January 7, 2018 by Greg Meckbach
A recent Alberta court decision arising from a fatal vehicle accident shows disagreement among legal experts over how to apply the Supreme Court of Canada’s 2016 Ledcor ruling.
A divided Alberta Court of Appeal ruling in EnCana Oil & Gas Partnership v Ardco Services Ltd., released Nov. 29, “illuminates problems” in applying Ledcor’s test for determining appellate court review of standard form contract disputes, according to Nicholas Konstantinov, a doctoral student at the University of Calgary law school.
Konstantinov reviewed EnCana in a Jan. 4, 2018 post on the CanLII Connects blog site.
In Ledcor Construction Ltd. v. Northbridge Indemnity Insurance Co, Canada’s highest court ruled that disputes over standard form contracts are subject to a “correctness” standard when parties appeal trial court decisions in breach-of-contract lawsuits. This essentially makes it easier for appellate courts to overturn lower court decisions involving standard-form insurance contracts.
The Ledcor ruling, in which the court found against Northbridge and other insurers in a faulty workmanship case, set out guidelines for how courts should rule on disputes involving insurance policies and other standard-form contracts.
In Canadian law, appellate court judges normally must give some deference to trial judges’ decisions in contract disputes. But Ledcor established an exception, in some cases, when appellate courts review standard form contracts — especially wording used by multiple insurers. Essentially, appeal court judges owe less deference to trial judges’ decisions in disputes over some standard-form contracts than they would in lawsuits involving contracts that are unique to the case.
In EnCana v. Ardco, a fatal vehicle accident in 2007 involved an EnCana vehicle. The vehicle was driven by a worker for personal use, which was against company policy. Using a standard-form contract, Ardco agreed to indemnify EnCana for employees’ negligent and tortious acts, among other things.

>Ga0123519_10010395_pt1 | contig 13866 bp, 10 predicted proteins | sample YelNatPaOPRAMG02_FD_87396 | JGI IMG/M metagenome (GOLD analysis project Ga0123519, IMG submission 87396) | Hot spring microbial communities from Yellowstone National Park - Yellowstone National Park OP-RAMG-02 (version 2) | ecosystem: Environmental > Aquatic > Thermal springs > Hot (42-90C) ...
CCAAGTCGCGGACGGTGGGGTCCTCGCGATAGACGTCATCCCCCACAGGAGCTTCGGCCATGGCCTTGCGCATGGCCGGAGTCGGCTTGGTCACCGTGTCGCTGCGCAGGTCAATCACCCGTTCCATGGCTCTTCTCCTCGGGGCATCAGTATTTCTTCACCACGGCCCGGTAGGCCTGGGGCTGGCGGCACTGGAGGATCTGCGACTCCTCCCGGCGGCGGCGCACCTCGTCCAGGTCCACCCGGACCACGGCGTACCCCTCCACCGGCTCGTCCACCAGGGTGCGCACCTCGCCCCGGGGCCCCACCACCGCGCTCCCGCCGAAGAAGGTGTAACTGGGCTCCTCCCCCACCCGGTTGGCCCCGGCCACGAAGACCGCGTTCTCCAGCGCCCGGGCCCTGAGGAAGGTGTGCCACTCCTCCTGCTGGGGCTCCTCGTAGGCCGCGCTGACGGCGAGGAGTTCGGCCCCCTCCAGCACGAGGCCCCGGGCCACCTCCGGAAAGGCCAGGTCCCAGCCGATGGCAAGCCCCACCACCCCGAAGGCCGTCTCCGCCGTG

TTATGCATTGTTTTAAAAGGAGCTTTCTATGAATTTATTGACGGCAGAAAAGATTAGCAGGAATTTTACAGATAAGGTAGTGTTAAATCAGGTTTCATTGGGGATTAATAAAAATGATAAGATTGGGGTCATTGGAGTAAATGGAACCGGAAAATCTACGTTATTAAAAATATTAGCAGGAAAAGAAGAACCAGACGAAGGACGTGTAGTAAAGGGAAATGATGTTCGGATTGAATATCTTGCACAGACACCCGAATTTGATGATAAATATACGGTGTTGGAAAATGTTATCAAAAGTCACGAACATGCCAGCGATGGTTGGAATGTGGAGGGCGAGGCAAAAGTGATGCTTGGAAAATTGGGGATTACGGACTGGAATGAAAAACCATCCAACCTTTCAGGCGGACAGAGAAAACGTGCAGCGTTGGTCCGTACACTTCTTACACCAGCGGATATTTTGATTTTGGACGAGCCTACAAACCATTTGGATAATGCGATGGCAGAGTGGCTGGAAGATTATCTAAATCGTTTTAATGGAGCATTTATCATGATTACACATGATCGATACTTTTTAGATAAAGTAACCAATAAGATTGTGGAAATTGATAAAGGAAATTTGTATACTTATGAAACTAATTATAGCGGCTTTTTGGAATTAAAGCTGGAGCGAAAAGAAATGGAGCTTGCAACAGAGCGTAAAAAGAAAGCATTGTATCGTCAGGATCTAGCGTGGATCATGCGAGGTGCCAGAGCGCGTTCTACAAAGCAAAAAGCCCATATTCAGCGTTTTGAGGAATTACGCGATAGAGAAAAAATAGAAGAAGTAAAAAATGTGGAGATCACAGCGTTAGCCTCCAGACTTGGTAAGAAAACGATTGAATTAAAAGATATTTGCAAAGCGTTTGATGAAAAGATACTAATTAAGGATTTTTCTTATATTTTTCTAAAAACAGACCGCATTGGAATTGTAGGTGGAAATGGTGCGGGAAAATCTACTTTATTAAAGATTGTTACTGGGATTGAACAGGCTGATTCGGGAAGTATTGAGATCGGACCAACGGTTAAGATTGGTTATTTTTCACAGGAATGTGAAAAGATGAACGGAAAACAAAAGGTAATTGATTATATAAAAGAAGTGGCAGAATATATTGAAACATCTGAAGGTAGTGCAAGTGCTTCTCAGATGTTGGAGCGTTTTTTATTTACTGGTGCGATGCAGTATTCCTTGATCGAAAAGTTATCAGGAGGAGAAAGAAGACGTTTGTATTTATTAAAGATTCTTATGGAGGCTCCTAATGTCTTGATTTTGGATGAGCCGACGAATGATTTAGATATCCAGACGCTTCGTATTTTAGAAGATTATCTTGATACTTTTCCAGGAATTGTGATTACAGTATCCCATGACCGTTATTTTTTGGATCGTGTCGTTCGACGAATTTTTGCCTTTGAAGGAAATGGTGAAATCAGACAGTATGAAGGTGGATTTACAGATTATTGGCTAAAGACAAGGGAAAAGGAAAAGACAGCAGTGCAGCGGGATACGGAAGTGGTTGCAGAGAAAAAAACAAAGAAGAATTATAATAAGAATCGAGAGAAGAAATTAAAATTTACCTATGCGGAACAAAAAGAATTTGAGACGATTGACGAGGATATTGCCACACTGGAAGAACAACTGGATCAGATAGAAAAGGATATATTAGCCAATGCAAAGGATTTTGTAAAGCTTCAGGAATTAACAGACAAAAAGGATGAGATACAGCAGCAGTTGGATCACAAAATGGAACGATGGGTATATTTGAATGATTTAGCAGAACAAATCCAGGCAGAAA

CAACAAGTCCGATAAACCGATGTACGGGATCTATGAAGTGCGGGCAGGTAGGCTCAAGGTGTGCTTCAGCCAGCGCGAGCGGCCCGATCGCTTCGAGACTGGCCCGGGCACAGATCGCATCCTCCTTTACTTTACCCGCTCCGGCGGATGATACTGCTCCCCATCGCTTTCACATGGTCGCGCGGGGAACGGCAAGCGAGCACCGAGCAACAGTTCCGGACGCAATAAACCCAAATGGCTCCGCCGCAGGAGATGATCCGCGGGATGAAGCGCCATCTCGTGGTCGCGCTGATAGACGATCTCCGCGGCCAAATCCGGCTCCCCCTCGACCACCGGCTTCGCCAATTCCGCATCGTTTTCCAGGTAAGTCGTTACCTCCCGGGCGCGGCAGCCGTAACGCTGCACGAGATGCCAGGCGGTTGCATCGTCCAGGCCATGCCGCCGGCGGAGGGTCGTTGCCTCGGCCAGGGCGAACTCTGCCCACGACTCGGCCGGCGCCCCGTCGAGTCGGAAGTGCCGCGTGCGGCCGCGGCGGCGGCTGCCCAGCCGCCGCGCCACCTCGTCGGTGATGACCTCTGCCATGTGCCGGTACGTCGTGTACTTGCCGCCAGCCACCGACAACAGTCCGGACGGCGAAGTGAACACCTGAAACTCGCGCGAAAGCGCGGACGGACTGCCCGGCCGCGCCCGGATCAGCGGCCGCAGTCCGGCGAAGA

The Alberta Court of Queen’s Bench ruled that Ardco had to indemnify EnCana to settle claims from the 2007 accident. That was overturned on appeal in the Nov. 29, 2017 ruling. Two of the three judges hearing Ardco’s appeal found that, as in Ledcor, the standard of review was correctness. The dissenting judge disagreed, contending that the trial judge’s ruling against Ardco ought not to be overturned unless there was a “palpable and over-riding error.”
In Ledcor, the Supreme Court of Canada “created a high threshold to reach before the courts could step in and affect the freedom of contract between two sophisticated business entities,” Konstantinov wrote. This applies to situations in which a “power imbalance” does not exist, unlike in some relationships between insurers and clients.
Ledcor is a construction contractor that built an office tower in Edmonton in 2001. Insurance was provided by Northbridge, Royal & Sun Alliance Insurance Company of Canada, Chartis Insurance Company of Canada, Commonwealth Insurance Company, GCAN Insurance Company and American Home Assurance Company. A subcontractor damaged windows while cleaning them, at a cost of $2.5 million. The insurers denied coverage due to the faulty workmanship exclusion.
An Alberta Court of Queen’s Bench ruling against the insurers was initially overruled by the province’s appeal court but restored by the Supreme Court of Canada.
The standard of review is correctness, rather than reasonableness, when a dispute is over a standard form contract, when “the interpretation at issue is of precedential value, and there is no meaningful factual matrix specific to the particular parties to assist the interpretation process,” Justice Richard Wagner (who has since been appointed Chief Justice of Canada) wrote in Ledcor.